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Autoimmune hemolytic anemia
Glucose-6-phosphate dehydrogenase (G6PD) deficiency
Hemolytic disease of the newborn
Paroxysmal nocturnal hemoglobinuria
Pyruvate kinase deficiency
Sickle cell disease (NORD)
Folate (Vitamin B9) deficiency
Vitamin B12 deficiency
Anemia of chronic disease
Iron deficiency anemia
Vitamin K deficiency
Langerhans cell histiocytosis
Essential thrombocythemia (NORD)
Polycythemia vera (NORD)
Acute intermittent porphyria
Porphyria cutanea tarda
Disseminated intravascular coagulation
Von Willebrand disease
Monoclonal gammopathy of undetermined significance
Thrombotic thrombocytopenic purpura
Antithrombin III deficiency
Factor V Leiden
Protein C deficiency
Protein S deficiency
Coagulation disorders: Pathology review
Extrinsic hemolytic normocytic anemia: Pathology review
Heme synthesis disorders: Pathology review
Intrinsic hemolytic normocytic anemia: Pathology review
Leukemias: Pathology review
Lymphomas: Pathology review
Macrocytic anemia: Pathology review
Microcytic anemia: Pathology review
Mixed platelet and coagulation disorders: Pathology review
Myeloproliferative disorders: Pathology review
Non-hemolytic normocytic anemia: Pathology review
Plasma cell disorders: Pathology review
Platelet disorders: Pathology review
Thrombosis syndromes (hypercoagulability): Pathology review
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Primary Immune Thrombocytopenia
Immune thrombocytopenic purpura
Immune thrombocytopenic purpura or ITP is an autoimmune condition in which the body produces antibodies against its own thrombocytes or platelets, which are destroyed. And this result in purpura, or small bleeding spots beneath the skin.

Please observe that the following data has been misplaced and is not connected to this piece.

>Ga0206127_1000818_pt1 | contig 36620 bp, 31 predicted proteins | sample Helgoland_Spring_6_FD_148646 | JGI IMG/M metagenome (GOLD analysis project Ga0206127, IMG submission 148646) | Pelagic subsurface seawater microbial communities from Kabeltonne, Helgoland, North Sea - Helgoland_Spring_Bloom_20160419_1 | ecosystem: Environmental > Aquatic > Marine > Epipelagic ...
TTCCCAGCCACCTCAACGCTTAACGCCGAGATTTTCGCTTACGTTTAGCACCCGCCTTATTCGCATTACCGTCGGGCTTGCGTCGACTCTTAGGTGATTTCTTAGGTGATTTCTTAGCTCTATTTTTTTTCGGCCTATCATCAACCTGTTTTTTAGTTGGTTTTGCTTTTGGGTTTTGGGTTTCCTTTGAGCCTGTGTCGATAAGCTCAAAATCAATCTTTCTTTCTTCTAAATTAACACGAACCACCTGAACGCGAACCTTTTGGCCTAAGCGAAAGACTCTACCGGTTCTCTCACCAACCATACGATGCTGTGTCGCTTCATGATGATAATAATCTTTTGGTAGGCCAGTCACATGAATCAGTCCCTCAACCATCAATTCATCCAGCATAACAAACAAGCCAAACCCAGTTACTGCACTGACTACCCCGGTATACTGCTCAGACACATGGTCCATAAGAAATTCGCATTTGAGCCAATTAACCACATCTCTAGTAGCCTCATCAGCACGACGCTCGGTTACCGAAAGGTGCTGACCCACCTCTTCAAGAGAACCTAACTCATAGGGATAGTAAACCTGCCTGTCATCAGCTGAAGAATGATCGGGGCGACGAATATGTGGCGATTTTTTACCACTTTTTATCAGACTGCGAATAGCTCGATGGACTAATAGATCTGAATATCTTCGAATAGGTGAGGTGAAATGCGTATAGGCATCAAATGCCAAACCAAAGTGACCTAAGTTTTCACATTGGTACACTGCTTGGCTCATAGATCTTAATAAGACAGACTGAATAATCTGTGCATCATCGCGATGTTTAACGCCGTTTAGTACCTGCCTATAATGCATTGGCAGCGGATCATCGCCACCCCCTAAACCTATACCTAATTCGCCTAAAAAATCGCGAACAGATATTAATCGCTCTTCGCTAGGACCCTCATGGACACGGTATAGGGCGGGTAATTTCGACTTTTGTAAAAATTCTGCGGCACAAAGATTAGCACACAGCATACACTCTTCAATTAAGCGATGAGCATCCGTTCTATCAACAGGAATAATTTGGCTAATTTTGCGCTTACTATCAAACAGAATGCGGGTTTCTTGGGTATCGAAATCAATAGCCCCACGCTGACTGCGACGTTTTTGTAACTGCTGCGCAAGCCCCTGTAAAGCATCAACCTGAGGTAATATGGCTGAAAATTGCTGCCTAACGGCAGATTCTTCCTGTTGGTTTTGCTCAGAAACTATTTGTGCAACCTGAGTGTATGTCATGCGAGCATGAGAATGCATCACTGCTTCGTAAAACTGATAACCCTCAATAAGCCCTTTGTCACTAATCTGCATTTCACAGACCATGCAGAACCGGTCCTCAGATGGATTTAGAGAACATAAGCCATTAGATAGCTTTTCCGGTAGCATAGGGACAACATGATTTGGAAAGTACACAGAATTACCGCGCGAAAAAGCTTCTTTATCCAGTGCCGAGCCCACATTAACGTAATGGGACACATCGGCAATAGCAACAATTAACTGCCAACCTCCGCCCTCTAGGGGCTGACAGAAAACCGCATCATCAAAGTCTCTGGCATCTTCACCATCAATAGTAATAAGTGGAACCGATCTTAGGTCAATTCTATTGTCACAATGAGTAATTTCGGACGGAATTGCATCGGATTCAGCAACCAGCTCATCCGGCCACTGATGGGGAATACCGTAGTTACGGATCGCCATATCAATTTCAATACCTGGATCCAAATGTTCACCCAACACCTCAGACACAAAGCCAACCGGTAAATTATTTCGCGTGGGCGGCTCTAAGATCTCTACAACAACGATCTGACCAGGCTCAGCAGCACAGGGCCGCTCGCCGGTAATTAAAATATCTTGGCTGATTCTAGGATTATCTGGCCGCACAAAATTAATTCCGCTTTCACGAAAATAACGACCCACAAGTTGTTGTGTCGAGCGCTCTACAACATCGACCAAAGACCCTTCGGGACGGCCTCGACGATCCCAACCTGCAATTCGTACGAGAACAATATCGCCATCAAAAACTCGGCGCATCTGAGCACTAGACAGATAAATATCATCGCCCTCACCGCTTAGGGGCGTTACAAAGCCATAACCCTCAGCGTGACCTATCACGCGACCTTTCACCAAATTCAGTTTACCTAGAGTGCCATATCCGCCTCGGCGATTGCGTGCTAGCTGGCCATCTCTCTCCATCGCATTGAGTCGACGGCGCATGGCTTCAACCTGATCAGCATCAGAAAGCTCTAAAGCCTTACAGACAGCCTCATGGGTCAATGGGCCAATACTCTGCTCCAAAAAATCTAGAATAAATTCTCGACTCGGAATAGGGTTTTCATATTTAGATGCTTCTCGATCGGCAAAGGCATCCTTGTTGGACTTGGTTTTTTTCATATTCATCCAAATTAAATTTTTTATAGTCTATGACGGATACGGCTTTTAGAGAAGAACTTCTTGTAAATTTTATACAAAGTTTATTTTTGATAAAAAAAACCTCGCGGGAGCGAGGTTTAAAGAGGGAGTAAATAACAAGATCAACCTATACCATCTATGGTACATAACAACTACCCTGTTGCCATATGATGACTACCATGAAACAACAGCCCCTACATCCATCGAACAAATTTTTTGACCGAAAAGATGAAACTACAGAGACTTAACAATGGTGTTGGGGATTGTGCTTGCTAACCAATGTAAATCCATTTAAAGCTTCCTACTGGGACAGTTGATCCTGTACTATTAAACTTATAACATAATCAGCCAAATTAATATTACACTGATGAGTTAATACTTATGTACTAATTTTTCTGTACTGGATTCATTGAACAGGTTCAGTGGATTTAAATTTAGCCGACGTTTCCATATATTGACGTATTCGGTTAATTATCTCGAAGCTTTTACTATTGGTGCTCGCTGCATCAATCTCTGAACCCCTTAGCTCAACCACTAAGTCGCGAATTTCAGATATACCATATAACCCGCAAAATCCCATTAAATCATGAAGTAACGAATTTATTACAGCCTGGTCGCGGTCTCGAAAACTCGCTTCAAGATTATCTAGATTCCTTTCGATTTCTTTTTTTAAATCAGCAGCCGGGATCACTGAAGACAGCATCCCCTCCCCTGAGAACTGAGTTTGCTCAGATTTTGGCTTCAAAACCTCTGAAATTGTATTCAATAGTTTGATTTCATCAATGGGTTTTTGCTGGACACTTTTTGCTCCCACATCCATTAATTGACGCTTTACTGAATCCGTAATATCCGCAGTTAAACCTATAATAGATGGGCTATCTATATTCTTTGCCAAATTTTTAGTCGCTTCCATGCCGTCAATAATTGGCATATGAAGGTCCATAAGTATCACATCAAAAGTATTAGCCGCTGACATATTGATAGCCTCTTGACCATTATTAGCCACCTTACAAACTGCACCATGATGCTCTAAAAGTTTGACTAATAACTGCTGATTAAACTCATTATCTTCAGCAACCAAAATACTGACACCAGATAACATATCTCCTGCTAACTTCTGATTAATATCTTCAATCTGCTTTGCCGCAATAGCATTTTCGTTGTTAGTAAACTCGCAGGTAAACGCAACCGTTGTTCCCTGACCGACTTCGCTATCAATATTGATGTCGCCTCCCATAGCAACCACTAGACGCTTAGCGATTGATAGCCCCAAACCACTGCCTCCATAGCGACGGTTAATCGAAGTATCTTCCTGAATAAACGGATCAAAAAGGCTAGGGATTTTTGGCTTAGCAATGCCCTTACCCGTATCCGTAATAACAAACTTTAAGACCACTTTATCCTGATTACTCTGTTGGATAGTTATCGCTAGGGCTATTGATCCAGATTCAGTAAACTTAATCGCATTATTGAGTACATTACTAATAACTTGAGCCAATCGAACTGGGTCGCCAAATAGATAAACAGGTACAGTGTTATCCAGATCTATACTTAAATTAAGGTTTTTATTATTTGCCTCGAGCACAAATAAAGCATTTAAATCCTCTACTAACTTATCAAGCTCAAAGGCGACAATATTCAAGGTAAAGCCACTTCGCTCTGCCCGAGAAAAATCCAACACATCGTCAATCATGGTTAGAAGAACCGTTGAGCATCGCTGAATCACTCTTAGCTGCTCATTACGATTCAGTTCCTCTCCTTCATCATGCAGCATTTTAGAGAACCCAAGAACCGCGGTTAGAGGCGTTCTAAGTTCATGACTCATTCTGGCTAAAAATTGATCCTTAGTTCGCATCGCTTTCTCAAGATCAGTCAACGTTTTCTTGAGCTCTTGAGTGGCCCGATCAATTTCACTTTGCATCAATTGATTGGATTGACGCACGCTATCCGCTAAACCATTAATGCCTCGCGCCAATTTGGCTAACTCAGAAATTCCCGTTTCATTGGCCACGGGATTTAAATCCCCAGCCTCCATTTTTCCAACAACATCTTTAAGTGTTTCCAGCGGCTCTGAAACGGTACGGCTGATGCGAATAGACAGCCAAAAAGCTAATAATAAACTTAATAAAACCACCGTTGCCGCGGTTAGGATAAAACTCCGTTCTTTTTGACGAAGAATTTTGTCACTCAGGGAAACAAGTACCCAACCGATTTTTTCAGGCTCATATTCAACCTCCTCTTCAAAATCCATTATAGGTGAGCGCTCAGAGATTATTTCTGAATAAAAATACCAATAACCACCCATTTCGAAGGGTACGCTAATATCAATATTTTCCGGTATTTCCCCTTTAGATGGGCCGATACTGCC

Normally, when there’s any kind of damage to the blood vessel, hemostasis occurs, which is the process that stops the bleeding and plugs the damaged vessel to limit the blood loss.
And there are two steps: primary and secondary hemostasis. During primary hemostasis, platelets aggregate to form a plug at the site of an injured blood vessel.
Platelet aggregation is mediated by surface proteins found on platelets, called GP2B3A receptors. While these platelets are aggregating, secondary hemostasis kicks in.
Secondary hemostasis is also called coagulation, because that’s when clotting factors come into play one after another, with a view to cleaving fibrinogen into fibrin.
Then, fibrin forms a protein mesh, kinda like a giant net that covers the platelet plug and stabilizes it.
Now, in ITP, the spleen produces certain IgG autoantibodies which bind to the platelet receptor Gp2B3A, and target the platelet-antibody complexes for destruction in the spleen.
This leads to lowering of platelet counts in the blood, which makes it harder for bleeding to stop. Now, ITP can be acute or chronic.
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